Foot and Leg Scores

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Quality foot and hoof structure in beef cattle favorably contribute to the longevity of beef cows and bulls by reducing voluntary culling due to poor or malformed feet or involuntary culling due to injury or lameness. Seedstock and commercial beef producers have long recognized the importance of foot/hoof soundness. However, unlike type-trait evaluation in the dairy industry, recommendations for the appraisal and genetic evaluation of feet and leg structure in beef cattle have only recently been explored.[1][2][3]


A number of hoof, foot and limb attributes may be suitable for genetic evaluation. Several studies include the use of conformation data scored separately for front and rear leg phenotypes [1][3]. Scores taken for hoof, foot, and limb attributes are typically taken at yearling age, but can also be evaluated annually on mature cows.

Hoof, foot and leg scores should be gathered using a subjective measurement on a 1-9 scale, with the optimum falling in the middle of the scale. A visual rubric is helpful in scoring phenotypes.[4][5]

Animals should be evaluated on dry, hard, level ground under good lighting. Observers should have a clear and unobstructed view of the animal’s feet and should observe the animal while standing still. Animals should not be evaluated in a chute or other restraint.

BIF recommends that organizations establish a minimal set of phenotypes that can be routinely scored and meet the improvement objectives of the breeders. BIF recommends, at a minimum, organizations collect claw set/shape and foot/hoof angle using a 1-9 rubric.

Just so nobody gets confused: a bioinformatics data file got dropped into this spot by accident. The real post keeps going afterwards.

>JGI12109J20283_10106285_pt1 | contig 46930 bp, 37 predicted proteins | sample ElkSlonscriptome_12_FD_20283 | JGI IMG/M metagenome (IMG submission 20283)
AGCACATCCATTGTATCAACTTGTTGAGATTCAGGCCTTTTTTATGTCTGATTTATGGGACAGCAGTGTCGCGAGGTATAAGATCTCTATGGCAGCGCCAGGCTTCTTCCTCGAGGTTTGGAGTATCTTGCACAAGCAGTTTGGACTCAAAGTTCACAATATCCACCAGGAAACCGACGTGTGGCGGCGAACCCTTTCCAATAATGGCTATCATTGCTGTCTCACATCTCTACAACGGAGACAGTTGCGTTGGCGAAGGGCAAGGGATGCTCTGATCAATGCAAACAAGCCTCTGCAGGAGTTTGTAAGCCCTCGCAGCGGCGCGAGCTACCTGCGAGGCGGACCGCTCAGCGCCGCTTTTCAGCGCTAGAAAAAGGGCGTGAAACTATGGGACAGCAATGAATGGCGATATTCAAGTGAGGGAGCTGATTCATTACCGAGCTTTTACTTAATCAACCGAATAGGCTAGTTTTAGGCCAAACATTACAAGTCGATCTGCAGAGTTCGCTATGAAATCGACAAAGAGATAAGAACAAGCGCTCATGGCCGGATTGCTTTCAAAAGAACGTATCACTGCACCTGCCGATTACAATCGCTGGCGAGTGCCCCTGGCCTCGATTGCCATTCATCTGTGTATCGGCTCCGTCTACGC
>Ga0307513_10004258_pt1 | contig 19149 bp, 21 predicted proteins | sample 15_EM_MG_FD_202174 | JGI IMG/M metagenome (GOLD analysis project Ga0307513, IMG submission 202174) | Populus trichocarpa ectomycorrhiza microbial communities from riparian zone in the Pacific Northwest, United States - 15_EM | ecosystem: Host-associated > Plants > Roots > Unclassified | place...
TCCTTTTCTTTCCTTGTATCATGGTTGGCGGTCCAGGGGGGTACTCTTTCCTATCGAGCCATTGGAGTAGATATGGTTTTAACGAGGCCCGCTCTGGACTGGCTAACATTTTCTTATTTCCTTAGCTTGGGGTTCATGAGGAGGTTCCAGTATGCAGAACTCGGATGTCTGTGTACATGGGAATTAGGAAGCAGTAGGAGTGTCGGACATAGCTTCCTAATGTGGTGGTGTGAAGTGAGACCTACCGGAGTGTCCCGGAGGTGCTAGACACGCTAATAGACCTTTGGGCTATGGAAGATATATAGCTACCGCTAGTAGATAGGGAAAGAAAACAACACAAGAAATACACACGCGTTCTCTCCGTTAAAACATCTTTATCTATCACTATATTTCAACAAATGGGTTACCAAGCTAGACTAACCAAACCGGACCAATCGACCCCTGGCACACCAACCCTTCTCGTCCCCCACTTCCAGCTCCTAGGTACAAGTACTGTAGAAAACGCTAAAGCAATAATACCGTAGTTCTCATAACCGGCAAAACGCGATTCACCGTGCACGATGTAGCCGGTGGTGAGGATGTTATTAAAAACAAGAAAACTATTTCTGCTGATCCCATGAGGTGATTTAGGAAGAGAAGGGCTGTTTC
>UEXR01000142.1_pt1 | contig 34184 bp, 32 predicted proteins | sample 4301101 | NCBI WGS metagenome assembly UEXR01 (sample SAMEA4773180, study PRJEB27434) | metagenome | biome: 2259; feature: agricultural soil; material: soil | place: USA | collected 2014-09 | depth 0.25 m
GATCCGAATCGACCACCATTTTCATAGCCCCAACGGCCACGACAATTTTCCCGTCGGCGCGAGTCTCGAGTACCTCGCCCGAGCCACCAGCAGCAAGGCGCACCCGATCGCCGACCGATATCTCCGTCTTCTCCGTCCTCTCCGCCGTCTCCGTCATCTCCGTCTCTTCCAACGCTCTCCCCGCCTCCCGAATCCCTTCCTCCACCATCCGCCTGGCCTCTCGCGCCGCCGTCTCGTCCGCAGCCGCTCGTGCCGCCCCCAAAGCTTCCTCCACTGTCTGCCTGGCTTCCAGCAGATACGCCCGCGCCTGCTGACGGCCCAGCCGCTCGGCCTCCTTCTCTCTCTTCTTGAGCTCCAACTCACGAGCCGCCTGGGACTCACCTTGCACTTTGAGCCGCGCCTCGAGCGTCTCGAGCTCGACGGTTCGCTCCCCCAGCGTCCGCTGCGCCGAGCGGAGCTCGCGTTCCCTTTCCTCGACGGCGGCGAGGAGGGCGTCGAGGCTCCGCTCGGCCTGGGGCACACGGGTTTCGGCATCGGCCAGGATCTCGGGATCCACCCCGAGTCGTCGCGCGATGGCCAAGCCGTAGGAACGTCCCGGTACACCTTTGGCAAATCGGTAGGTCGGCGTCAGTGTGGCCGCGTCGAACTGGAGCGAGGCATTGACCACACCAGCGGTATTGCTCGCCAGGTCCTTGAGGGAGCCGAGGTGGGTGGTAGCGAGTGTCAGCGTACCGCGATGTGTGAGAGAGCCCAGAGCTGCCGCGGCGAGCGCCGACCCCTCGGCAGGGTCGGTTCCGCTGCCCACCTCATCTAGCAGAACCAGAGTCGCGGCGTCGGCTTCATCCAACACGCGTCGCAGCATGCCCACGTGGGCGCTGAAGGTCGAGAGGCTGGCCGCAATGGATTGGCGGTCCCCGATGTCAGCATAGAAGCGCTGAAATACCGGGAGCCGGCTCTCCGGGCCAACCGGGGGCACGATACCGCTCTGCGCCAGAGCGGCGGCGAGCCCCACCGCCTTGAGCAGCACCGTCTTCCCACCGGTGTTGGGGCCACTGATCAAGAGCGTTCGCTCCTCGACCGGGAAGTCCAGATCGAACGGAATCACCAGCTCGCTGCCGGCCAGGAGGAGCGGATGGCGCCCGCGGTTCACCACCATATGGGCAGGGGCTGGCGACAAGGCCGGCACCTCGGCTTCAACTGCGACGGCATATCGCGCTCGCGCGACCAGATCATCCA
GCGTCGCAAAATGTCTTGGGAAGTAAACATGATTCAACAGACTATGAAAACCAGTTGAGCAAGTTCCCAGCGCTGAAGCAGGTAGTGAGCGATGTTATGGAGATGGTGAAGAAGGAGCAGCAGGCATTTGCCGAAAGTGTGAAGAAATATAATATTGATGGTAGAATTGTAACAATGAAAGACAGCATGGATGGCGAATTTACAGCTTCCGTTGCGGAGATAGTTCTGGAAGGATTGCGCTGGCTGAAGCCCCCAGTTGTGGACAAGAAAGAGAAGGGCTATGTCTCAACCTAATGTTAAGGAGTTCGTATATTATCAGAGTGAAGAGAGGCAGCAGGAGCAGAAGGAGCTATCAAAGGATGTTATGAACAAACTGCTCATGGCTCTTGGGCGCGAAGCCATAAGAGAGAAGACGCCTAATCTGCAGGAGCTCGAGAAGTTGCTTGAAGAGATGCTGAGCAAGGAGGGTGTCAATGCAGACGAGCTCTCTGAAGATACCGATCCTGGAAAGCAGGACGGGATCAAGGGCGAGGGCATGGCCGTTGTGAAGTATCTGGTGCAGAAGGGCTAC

Hoof Claw Shape:

Hoof claw shape is described as the relative size and curvature of the lateral and medial claw on an individual hoof where the distance between claws serves to indicate the level of divergence. A score on the low end of the scale represents an extremely weak, open and divergent claw set, where a score on the high end represents an extreme scissor or corkscrew claw with noticeable curling of one or both claws. BIF recommends to score the worst hoof.

Hoof Angle:

Hoof angle is measured as the degree of angularity from the toe and the base of the hoof to the base of the coronary band. Heel depth plays a significant role in hoof angle. A score on the low end of the scale represents an extremely straight and rigid pastern and hoof, where a score on the high end represents an extremely shallow heel and long claw, which is commonly associated with weak pasterns. BIF recommends to score the worst hoof.

Animals to evaluate

Phenotypes should be collected on yearling bulls and heifers, evaluating all animals in the contemporary group. Cows and bulls may also be evaluated annually. It is suggested to collect these records while collecting other mature animal phenotypes such as mature weights or heights. Breeds may adopt reporting strategies to gather this information coincidental to other phenotypes (yearling weights or mature weights) or breeders may submit this data independently. Animals should be evaluated prior to any foot or hoof trimming.